Sugar-Free Plum Jam

During autumn on Mapleton Hill, trees and vines sag heavily with fruit. All the plums, apples, and grapes attracts bears, common in these parts. So my neighbor Nancy and I decided to go on a fruit picking expedition. We went to another wonderful neighbor’s house on our street, and soon our bags were full of Paige Blackburn’s plums. In a short amount of time we managed to pick over 17 pounds.

Using Local Fruit to Make Jam

What to do with all that local fruit? I needed to use a lot of it! So I created this Sugar-Free Plum Jam recipe. In all, I made three different jam recipes. One had a low amount of sugar, the other was very low-sugar, and the final one was the Sugar Free Plum Jam recipe you’ll find below. Don’t worry though, I’ll share a bit about each one with you so that you can make whichever your heart desires.

Picking the Plums

I have to confess, Nancy, a total powerhouse, did most of the heavy lifting, i.e., she picked a lot of the fruit, washed it all, and sliced the majority of the plums. But I did contribute to our labor by turning 17 pounds of that fruit into jam in one evening. I had to keep up with her plum production process and do something with all that precious local fruit

Can You Make a Big Batch of Jam?

I’ve read that it’s not possible to create big batches of jam. Most of the recipes I referred to used around 3 pounds of fruit. Since we had 17 pounds this wasn’t really feasible for me unless I wanted to be up all night. So I had to come up with a plan. Here’s what to do with mountains of fruit.

How to Make Big Batch Plum Jam

After you remove the pits from the plums, place up to 8 pounds in a tall 12-quart pot with a bit of water, just enough so that you won’t scorch the fruit as it heats.  I use one-half cup of water for every batch. If you’re going to use any sugar at all, put it on the bottom of the pan with the water, then put the pitted plums in. Heat the mixture to a simmer, then bring to a boil and keep the lid on, other than when you stir the mixture every couple of minutes to make sure nothing is sticking to the bottom.

Simmering off the Liquid for Plum Jam

Once the plums are well cooked and starting to degrade into more of a watery stew, leave the lid off so the mixture is uncovered. This way, the jam continues to cook while the liquid evaporates. Keep the heat low and stir continuously to keep the jam from scorching on the bottom of the pan. Cook down until you end up with an amazing batch of jam that’s not at all watery.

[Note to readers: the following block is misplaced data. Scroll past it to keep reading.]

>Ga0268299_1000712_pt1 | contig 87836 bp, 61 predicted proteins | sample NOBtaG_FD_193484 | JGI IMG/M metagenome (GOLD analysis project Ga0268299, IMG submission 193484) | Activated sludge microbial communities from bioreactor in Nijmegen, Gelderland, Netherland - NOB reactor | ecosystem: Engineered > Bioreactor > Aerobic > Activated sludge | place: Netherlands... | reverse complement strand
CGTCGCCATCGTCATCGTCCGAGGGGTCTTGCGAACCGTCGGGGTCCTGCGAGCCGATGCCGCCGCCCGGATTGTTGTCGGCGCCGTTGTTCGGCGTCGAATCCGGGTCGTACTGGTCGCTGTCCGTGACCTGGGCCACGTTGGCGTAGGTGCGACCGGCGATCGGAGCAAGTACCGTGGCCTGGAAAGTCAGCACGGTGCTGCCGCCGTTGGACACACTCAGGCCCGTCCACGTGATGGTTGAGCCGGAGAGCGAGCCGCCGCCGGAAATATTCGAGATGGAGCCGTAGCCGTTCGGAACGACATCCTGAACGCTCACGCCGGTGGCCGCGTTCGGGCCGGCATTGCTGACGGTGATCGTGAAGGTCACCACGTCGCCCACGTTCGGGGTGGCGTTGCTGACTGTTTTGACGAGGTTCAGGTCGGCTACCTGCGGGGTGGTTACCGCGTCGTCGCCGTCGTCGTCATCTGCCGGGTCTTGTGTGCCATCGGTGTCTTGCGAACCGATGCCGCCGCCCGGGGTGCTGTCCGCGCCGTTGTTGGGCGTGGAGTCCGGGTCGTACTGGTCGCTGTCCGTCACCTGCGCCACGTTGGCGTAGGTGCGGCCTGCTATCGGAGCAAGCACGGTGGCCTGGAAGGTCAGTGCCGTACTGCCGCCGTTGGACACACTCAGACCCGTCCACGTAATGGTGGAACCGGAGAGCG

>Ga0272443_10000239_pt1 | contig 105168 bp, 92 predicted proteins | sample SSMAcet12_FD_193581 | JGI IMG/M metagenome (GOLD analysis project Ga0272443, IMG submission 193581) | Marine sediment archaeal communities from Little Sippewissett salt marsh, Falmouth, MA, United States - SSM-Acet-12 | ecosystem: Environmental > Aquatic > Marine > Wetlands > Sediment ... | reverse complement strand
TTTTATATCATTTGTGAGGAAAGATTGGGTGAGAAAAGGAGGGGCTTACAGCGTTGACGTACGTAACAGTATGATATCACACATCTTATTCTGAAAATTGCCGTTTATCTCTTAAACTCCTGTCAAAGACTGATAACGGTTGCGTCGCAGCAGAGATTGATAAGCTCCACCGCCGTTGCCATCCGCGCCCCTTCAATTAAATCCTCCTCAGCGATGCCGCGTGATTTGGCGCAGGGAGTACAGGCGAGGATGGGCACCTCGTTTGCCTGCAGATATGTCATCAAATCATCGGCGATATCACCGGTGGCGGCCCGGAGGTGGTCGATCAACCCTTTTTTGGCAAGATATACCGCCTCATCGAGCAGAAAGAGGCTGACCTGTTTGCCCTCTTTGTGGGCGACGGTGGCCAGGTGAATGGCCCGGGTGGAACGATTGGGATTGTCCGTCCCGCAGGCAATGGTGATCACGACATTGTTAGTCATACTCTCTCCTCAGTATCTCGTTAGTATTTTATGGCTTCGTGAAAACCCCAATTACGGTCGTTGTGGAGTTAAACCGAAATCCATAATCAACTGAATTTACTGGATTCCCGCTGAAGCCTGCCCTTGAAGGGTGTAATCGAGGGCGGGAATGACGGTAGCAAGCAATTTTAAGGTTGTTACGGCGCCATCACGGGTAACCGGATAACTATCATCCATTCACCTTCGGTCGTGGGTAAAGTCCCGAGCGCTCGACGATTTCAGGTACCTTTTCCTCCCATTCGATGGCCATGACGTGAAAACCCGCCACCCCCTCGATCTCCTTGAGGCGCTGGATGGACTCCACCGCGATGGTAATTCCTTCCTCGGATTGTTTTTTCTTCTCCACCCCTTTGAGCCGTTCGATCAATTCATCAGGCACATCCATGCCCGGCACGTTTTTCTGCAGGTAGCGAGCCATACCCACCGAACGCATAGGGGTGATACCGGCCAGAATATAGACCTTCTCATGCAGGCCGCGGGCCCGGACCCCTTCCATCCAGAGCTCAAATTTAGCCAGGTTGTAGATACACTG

What Ratio of Sugar to Fruit When Making Jam?

A typical jam recipe will contain twice as much fruit as sugar pound for pound. However, I’ve also seen 1:1 jam recipes, where equal amounts of sugar and fruit are used. I’ve even seen some that use twice as much sugar as fruit. I haven’t tried that but it doesn’t seem palatable to me. I can’t imagine making something that sweet because it would be nearly impossible to taste the fruit. And the best part of jam, in addition to the fruity flavor, is the tart taste. My three batches of jam consisted of the following ratios of fruit to sugar, by weight:

  • 1 pound sugar : 5 pounds fruit
  • 1 pound sugar : 8 pounds fruit
  • 0 pounds sugar : 4 pounds fruit

What is Jam?

Jam is fruit that is preserved and stored in a glass jar. For me, jam is cooked fruit that has a concentrated flavor. You’re basically heating the fruit to break it down, then concentrating the flavors by condensing it and eliminating its liquid. That leaves you with the fruit’s fiber, which comprises the body of the jam, and sugar, i.e., the carbohydrates that fruit are mostly made of.

What’s the Difference Between Jam and Jelly

If you’re wondering what the difference is between jam and jelly it’s quite simple. Jam is the entire fruit including its pulp, crushed and cooked then stored. Jelly is preserved fruit juice.

Sugar-Free Jam Recipe

My Sugar Free Plum Jam recipe was delicious. I’ve been eating it on top of Keto Bread with ghee. It also makes a fabulous peanut butter and jelly sandwich on my Paleo Bread. I did notice that in the batches of jam that I made with sugar the plum skins totally degraded, but in the batch of Sugar-Free Jam, the skins were a bit more intact. I think the sucrose in the organic cane sugar I used dissolved the plum skins.

Sugar-Free Jam Recipe without Stevia

If you don’t like stevia, feel free to leave it out. This Sugar-Free Plum Jam recipe will work just fine without it.

Sugar-Free Plum Jam

Print Pin Recipe
Servings 4 cups